[Ed. – A tough one. The old saying, “Hard cases make bad law,” comes to mind.]
[Milwaukee resident Krysta] Sutterfield’s doctor called police after Sutterfield left an appointment by saying she might as well go home and “blow her brains out,” after Sutterfield had gotten some bad news. Sutterfield was wearing an empty gun holster to the appointment, so her doctor assumed Sutterfield had a gun.
Sutterfield later disputed making the comment.
Police went to Sutterfield’s home but didn’t find her. Later, Sutterfield called her doctor and said she was not in need of assistance and to call off the police.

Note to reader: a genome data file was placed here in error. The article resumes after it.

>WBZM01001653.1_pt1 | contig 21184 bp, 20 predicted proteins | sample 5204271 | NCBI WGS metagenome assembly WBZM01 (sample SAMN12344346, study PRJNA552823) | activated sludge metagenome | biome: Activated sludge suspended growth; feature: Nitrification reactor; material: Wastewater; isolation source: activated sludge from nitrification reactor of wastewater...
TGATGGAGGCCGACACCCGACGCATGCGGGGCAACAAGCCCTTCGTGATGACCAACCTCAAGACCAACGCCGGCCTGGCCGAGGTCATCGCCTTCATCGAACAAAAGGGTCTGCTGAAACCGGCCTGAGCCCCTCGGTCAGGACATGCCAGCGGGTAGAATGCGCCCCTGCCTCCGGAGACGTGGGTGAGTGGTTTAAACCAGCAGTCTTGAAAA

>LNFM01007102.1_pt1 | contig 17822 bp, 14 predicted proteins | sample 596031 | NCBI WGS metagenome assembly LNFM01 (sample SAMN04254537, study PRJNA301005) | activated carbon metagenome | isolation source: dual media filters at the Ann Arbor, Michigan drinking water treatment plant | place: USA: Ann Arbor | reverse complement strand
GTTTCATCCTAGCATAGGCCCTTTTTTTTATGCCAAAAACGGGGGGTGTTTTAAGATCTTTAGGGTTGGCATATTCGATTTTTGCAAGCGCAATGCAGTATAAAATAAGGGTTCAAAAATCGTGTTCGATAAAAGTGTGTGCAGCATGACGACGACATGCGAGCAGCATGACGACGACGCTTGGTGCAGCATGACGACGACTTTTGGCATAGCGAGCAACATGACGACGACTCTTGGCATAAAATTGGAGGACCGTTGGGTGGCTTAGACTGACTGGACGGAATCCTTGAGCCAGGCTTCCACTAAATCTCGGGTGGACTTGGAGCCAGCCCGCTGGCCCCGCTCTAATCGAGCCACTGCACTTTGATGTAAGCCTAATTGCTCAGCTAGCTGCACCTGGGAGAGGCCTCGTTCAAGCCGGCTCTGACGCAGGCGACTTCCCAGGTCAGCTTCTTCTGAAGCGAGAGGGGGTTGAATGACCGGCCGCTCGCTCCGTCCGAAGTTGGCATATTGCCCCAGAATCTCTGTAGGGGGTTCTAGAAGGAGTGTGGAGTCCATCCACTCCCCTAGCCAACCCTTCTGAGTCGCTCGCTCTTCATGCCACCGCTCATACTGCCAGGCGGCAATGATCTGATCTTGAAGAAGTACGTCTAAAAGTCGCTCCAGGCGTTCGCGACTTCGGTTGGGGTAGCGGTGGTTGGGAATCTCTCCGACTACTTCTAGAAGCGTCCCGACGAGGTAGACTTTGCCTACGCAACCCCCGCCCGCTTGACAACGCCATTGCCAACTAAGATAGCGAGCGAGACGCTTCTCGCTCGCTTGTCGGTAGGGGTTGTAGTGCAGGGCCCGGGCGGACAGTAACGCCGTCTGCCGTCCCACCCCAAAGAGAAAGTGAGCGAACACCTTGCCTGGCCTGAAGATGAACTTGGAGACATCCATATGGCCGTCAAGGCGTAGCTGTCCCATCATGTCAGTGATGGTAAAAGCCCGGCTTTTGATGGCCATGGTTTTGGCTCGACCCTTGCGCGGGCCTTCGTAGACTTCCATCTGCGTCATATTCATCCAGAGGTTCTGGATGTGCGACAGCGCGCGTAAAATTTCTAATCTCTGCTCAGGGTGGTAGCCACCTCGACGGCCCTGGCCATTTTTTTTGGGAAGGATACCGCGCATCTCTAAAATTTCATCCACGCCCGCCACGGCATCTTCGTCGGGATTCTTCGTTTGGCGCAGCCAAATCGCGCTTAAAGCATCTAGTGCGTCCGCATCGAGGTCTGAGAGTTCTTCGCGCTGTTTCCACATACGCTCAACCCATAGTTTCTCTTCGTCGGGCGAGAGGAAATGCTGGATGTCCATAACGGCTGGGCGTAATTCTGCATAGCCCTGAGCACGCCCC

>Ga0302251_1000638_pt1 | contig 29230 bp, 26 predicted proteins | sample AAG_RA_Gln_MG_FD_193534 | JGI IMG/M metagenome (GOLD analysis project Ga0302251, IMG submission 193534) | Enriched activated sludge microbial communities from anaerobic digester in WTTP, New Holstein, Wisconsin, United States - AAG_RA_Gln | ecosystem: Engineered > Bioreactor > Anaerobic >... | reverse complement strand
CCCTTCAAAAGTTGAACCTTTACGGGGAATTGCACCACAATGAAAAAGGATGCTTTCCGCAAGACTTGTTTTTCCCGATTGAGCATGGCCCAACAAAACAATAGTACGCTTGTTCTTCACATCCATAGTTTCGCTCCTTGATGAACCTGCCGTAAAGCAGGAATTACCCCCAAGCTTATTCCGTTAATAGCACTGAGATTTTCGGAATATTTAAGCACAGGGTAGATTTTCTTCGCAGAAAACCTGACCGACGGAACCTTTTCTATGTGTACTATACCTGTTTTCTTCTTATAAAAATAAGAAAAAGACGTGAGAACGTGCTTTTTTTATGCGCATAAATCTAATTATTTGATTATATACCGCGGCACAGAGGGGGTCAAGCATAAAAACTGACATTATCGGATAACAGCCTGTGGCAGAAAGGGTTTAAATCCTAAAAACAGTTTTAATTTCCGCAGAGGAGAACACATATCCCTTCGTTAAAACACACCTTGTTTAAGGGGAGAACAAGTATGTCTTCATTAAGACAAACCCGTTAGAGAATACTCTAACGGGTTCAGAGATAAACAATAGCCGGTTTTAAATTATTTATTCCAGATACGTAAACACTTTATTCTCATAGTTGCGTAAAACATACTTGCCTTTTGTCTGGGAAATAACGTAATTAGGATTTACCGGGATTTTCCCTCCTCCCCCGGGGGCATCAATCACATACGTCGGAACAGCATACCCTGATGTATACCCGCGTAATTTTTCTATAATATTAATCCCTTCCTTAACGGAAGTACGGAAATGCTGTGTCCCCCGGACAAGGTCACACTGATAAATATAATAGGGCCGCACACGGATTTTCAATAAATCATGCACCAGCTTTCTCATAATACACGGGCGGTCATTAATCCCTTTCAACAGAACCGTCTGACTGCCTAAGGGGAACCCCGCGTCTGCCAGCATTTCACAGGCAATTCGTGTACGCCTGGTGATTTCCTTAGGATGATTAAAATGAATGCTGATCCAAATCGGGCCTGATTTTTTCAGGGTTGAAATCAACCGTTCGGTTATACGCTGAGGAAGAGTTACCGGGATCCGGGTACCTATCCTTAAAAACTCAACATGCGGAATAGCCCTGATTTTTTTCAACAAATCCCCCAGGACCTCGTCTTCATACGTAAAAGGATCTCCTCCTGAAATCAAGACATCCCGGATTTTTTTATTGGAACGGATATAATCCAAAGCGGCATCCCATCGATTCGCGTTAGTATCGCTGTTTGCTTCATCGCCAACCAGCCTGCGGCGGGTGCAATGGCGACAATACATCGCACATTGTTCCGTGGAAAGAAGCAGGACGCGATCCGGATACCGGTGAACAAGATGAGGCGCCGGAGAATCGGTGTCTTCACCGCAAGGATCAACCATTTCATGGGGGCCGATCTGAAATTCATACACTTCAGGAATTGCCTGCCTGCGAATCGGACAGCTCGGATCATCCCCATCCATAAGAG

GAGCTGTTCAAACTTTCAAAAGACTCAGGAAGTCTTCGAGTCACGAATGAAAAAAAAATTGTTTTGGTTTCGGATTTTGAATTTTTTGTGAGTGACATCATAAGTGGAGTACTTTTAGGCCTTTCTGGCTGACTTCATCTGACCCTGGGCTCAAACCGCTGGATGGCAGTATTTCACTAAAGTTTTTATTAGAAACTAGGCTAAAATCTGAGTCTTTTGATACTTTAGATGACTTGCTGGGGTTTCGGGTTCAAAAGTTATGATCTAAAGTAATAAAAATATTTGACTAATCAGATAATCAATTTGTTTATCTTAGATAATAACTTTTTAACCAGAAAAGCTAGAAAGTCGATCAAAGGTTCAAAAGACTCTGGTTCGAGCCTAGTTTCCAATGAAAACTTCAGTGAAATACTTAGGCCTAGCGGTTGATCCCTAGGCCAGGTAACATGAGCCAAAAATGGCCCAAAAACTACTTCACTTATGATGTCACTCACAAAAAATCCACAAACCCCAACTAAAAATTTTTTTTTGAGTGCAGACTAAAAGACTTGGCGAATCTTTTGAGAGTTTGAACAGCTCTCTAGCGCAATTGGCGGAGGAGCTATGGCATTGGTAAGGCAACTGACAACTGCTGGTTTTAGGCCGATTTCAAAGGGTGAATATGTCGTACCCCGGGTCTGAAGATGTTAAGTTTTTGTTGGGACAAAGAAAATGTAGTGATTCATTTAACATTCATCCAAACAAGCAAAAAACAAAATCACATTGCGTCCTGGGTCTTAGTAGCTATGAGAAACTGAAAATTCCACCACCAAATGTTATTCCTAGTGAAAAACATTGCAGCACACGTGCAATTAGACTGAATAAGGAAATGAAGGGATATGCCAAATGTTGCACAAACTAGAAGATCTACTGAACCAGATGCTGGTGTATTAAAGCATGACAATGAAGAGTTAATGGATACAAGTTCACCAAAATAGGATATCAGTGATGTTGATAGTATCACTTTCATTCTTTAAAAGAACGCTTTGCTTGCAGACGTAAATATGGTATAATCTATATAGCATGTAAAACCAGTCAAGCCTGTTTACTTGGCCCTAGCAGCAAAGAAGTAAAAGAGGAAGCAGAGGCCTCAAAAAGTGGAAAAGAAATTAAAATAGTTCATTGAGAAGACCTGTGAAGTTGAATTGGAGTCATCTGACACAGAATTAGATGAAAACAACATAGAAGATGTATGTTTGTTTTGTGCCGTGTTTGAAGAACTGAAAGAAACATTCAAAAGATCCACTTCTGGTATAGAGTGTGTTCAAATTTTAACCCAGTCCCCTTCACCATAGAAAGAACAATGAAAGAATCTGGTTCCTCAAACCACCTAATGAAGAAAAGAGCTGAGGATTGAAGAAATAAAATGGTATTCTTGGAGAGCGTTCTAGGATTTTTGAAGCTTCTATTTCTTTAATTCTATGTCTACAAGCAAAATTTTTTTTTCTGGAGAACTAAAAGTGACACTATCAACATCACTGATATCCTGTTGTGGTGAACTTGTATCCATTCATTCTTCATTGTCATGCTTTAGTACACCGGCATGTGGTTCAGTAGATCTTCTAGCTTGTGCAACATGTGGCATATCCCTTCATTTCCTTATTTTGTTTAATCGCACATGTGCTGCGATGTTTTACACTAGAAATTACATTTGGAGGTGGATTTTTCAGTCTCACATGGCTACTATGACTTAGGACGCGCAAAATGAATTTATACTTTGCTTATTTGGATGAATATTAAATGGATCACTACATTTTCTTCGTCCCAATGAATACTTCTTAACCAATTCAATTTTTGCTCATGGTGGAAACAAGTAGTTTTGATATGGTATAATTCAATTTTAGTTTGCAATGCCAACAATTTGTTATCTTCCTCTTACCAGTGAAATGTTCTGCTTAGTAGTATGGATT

But officers returned to Sutterfield’s residence that evening, some nine hours after her comment to her doctor. They found her at home. She told them she was fine, did not want their help and asked them to leave, and called 911 when they would not.
The officers forcibly entered, handcuffed Sutterfield and took her to the county’s Mental Health Complex.
They also seized a handgun and several out-of-state concealed-carry licenses, found inside a locked CD case, and a BB gun that resembled a Glock firearm.
Sutterfield later sued.
U.S. District Judge J.P. Stadtmueller in Milwaukee dismissed the case and Sutterfield appealed.
The police officers who initially were searching for Sutterfield prepared a Statement of Emergency Detention by Law Enforcement Officer according to Wisconsin’s civil commitment law, Chapter 51. …
When police are acting under the emergency aid doctrine, the court found, a search warrant, even if there’s time to get one, may not be relevant because there is no suspicion of criminal activity.